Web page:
Top 5 Most Dangerous Programming Mistakes

Top 5 Most Dangerous Programming Mistakes
1. Improper Input Validation
Ensure that your input is valid. If you’re expecting a number, it shouldn’t contain letters. Nor should the price of a new car be allowed to be a dollar. Incorrect input validation can lead to vulnerabilities when attackers can modify their inputs in unexpected ways. Many of today’s most common vulnerabilities can be eliminated, or at least reduced, with strict input validation.

2. Improper Encoding or Escaping of Output
Insufficient output encoding is at the root of most injection-based attacks. An attacker can modify the commands that you intend to send to other components, possibly leading to a complete compromise of your application – not to mention exposing the other components to exploits that the attacker would not be able to launch directly. When your program generates outputs to other components in the form of structured messages such as queries or requests, be sure to separate control information and metadata from the actual data.

3. Failure to Preserve SQL Query Structure (aka ‘SQL Injection’)
If attackers can influence the SQL that you send to your database, they can modify the queries to steal, corrupt, or otherwise change your underlying data. If you use SQL queries in security controls such as authentication, attackers could alter the logic of those queries to bypass security.

4. Failure to Preserve Web Page Structure (aka ‘Cross-site Scripting’)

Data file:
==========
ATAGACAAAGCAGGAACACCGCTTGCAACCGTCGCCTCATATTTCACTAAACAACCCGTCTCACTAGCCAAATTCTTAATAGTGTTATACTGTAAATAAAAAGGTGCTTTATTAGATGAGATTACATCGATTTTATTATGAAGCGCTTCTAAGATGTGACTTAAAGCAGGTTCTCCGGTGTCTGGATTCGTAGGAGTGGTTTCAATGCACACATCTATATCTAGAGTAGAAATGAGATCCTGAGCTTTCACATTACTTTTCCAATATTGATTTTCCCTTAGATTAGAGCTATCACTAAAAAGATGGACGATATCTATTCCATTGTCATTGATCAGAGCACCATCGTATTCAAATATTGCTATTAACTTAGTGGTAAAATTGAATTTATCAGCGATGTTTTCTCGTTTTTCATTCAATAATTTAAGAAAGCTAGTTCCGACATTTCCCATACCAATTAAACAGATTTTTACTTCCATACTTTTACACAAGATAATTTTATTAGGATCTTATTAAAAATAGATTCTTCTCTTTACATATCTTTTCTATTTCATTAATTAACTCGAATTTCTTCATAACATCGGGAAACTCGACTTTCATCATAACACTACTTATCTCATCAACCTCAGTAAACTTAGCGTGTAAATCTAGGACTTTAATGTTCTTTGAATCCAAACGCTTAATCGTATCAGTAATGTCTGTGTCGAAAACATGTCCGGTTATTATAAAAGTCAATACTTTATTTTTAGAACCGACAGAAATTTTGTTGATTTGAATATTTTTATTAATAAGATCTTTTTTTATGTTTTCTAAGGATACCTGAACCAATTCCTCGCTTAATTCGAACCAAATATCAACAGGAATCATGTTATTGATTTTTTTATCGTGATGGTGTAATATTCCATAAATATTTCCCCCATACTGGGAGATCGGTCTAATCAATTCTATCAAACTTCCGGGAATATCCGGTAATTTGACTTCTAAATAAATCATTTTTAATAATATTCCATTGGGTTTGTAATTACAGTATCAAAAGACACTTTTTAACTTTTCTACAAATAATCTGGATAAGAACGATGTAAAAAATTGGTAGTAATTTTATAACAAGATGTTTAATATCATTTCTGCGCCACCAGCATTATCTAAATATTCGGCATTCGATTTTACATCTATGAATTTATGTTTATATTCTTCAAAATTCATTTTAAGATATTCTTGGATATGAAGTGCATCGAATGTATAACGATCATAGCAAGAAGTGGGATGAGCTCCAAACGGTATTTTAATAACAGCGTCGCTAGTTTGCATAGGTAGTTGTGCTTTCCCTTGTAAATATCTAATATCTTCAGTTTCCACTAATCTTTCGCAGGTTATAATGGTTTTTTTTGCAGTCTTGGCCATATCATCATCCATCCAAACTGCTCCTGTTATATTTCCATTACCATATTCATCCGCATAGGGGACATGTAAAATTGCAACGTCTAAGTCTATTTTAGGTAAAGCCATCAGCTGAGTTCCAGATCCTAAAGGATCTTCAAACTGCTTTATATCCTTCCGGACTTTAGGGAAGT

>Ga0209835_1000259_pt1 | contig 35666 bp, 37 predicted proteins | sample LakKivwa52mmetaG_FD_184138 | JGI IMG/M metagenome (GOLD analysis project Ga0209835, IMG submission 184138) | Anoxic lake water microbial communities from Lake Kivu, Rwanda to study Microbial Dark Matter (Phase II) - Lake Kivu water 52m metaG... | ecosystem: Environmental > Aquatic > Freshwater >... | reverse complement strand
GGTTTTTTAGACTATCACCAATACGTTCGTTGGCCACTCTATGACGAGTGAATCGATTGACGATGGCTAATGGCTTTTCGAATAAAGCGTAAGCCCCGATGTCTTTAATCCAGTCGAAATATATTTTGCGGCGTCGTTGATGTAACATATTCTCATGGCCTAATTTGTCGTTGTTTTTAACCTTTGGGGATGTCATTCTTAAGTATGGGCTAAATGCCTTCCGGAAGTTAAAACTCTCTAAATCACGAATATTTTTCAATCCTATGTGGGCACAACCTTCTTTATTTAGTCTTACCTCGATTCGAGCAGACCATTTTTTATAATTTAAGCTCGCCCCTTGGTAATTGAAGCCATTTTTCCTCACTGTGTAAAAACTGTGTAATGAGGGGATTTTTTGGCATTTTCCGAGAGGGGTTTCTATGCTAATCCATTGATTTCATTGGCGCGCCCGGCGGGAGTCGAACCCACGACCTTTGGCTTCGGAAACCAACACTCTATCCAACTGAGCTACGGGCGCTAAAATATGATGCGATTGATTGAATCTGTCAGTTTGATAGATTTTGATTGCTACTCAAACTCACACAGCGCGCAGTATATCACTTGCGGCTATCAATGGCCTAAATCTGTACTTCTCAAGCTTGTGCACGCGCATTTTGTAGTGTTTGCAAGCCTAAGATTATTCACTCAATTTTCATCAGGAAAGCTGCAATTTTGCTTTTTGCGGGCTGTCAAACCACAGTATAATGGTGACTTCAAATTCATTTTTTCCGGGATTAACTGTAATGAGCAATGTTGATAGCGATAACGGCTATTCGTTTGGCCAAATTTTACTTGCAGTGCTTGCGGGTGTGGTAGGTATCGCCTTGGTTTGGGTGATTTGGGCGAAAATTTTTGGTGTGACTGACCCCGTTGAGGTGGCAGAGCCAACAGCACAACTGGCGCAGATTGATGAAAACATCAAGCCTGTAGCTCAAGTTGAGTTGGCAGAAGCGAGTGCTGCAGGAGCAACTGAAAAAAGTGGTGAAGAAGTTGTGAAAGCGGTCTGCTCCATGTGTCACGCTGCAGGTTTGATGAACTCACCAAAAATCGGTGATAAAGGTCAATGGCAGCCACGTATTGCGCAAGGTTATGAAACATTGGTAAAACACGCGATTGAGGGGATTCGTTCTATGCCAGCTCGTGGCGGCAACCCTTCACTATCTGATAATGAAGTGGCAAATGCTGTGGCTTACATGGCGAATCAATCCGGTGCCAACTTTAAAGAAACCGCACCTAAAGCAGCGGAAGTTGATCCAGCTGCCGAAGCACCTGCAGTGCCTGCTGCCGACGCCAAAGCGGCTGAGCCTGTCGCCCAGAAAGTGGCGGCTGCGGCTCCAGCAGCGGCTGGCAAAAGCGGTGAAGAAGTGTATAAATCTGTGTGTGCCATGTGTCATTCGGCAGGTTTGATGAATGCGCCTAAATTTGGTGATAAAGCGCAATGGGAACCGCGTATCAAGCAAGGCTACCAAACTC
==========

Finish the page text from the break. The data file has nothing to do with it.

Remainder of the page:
Cross-site scripting (XSS) is a result of combining the stateless nature of HTTP, the mixture of data and script in HTML, lots of data passing between web sites, diverse encoding schemes, and feature-rich web browsers. If you’re not careful, attackers can inject Javascript or other browser-executable content into a web page that your application generates. Your web page is then accessed by other users, whose browsers execute that malicious script as if it came from you — because, after all, it did come from you! Suddenly, your web site is serving code that you didn’t write. The attacker can use a variety of techniques to get the input directly into your server, or use an unwitting victim as the middle man.

5. Failure to Preserve OS Command Structure (aka ‘OS Command Injection’)
Your software acts as a bridge between an outsider on the network and the internals of your operating system. When you invoke another program on the operating system, and you allow untrusted inputs to be fed into the command string, you are inviting attackers into your operating system.

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